Enabled by the new 2-piece hollow body design, the Center of Gravity moves progressively through the set from lowest and most rear located on the #5 iron to highest and most forward located on the GW and SW to achieve more consistent shot shape and shot height for each iron in the set The hollow body design throughout the set increases the MOI of each head by removing all mass from the inside of the head to be distributed all around the CG.The hollow body construction also enables the CG progression and uniform impact sound between the high COR and conventional COR heads in the set Low number irons are better matched with their loft to CG position to achieve preferred shot shape/height and allow a wider range of players to be able to effectively hit the #5 and 6 irons to fly and carry with proper distance gaps Traditional GW and SW profile shapes are combined with milled faces and a custom sole grind make the wedges a great choice even if they were standalone wedges and not part of the single length design 275g head weight with hoselweight bore allows assembly to any single length between 35.5” and 37.5” while still being able to achieve a reasonable range of swingweight/MOI (depending on shaft weight and grip weight)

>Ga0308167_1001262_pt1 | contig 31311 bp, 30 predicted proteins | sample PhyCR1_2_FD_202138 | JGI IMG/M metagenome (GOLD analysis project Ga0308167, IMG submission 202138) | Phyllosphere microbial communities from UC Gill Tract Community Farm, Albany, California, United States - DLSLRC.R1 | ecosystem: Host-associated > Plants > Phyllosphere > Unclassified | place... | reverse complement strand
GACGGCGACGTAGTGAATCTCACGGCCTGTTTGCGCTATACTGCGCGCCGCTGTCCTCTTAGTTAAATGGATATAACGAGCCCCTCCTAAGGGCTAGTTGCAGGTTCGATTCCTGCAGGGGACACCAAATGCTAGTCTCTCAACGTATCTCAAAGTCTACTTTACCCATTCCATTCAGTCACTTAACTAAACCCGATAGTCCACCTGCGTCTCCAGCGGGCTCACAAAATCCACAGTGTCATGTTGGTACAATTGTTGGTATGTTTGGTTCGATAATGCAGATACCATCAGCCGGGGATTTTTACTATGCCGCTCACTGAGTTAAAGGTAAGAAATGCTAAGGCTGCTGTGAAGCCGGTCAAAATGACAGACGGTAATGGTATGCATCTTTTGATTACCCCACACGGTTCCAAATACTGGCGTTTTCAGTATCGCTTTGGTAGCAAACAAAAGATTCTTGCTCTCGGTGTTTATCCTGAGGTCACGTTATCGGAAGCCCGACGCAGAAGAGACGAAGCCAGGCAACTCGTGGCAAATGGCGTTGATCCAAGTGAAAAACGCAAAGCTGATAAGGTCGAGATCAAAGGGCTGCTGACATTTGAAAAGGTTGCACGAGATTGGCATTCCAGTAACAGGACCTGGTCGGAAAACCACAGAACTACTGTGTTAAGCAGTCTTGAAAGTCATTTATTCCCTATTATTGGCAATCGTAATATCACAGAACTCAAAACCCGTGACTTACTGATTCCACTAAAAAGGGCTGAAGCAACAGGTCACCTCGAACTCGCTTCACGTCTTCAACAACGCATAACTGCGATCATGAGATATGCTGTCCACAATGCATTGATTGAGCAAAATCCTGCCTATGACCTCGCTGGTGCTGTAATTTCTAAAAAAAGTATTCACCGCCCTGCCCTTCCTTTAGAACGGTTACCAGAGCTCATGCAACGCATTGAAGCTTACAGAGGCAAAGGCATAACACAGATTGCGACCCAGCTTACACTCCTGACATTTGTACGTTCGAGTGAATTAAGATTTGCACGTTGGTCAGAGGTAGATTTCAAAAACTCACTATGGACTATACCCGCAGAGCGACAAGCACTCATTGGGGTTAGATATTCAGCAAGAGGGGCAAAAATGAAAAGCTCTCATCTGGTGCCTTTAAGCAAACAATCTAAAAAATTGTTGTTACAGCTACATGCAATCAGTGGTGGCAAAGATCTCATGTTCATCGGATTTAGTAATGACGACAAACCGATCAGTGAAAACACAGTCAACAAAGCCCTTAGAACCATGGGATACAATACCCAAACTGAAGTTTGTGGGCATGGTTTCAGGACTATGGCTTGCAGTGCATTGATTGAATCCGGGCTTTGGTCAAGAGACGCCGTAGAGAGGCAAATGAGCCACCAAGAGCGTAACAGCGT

That’s a very interesting point in Single Length set fitting. Think about it this way, using the following example. Let’s say you have two golfers and after a fitting analysis for a conventional set of irons, it is determined that Golfer A needs his lengths to be +1” over standard, while Golfer B is best fit into a standard length set. That means the 5 iron in Golfer A’s set would be 39” while the 5 iron in Golfer B’s set would be 38”. But let’s say that both Golfers become aware of the Single Length concept and express an interest to be fit into such a set. And let’s also say that the Single Length set both see is offered in a “standard” single length of 37”. Does Golfer A need his Single Length set to be 38” since he was advised to use a +1” over standard length in his conventional set of irons? Probably not, and here’s why. In Golfer A’s conventional set of irons, 37” is the length of his +1” over length #9 iron. While in Golfer B’s conventional iron set, 37” is the length of his standard length #7 iron. Thus it could be said that the 37” single length would be a proper fit for either golfer, even though in a conventional set Golfer A measured to need +1” longer than standard. Interesting, eh? In the end, there may be an occasional situation in which a golfer who needs a longer length in a conventional iron set may need the length of a Single Length set to be a bit longer than the length range the set was designed to follow. However, we do urge clubmakers to try to keep all golfers within this range between 36.5 and 37 inches for purposes of more successfully fitting the golfer to a suitable total weight + headweight feel in the clubs. But in the end if the golfer has a specific preference for a certain single length for his irons, comfort does rule. We do not recommend the irons be built to a length greater than 38” if possible.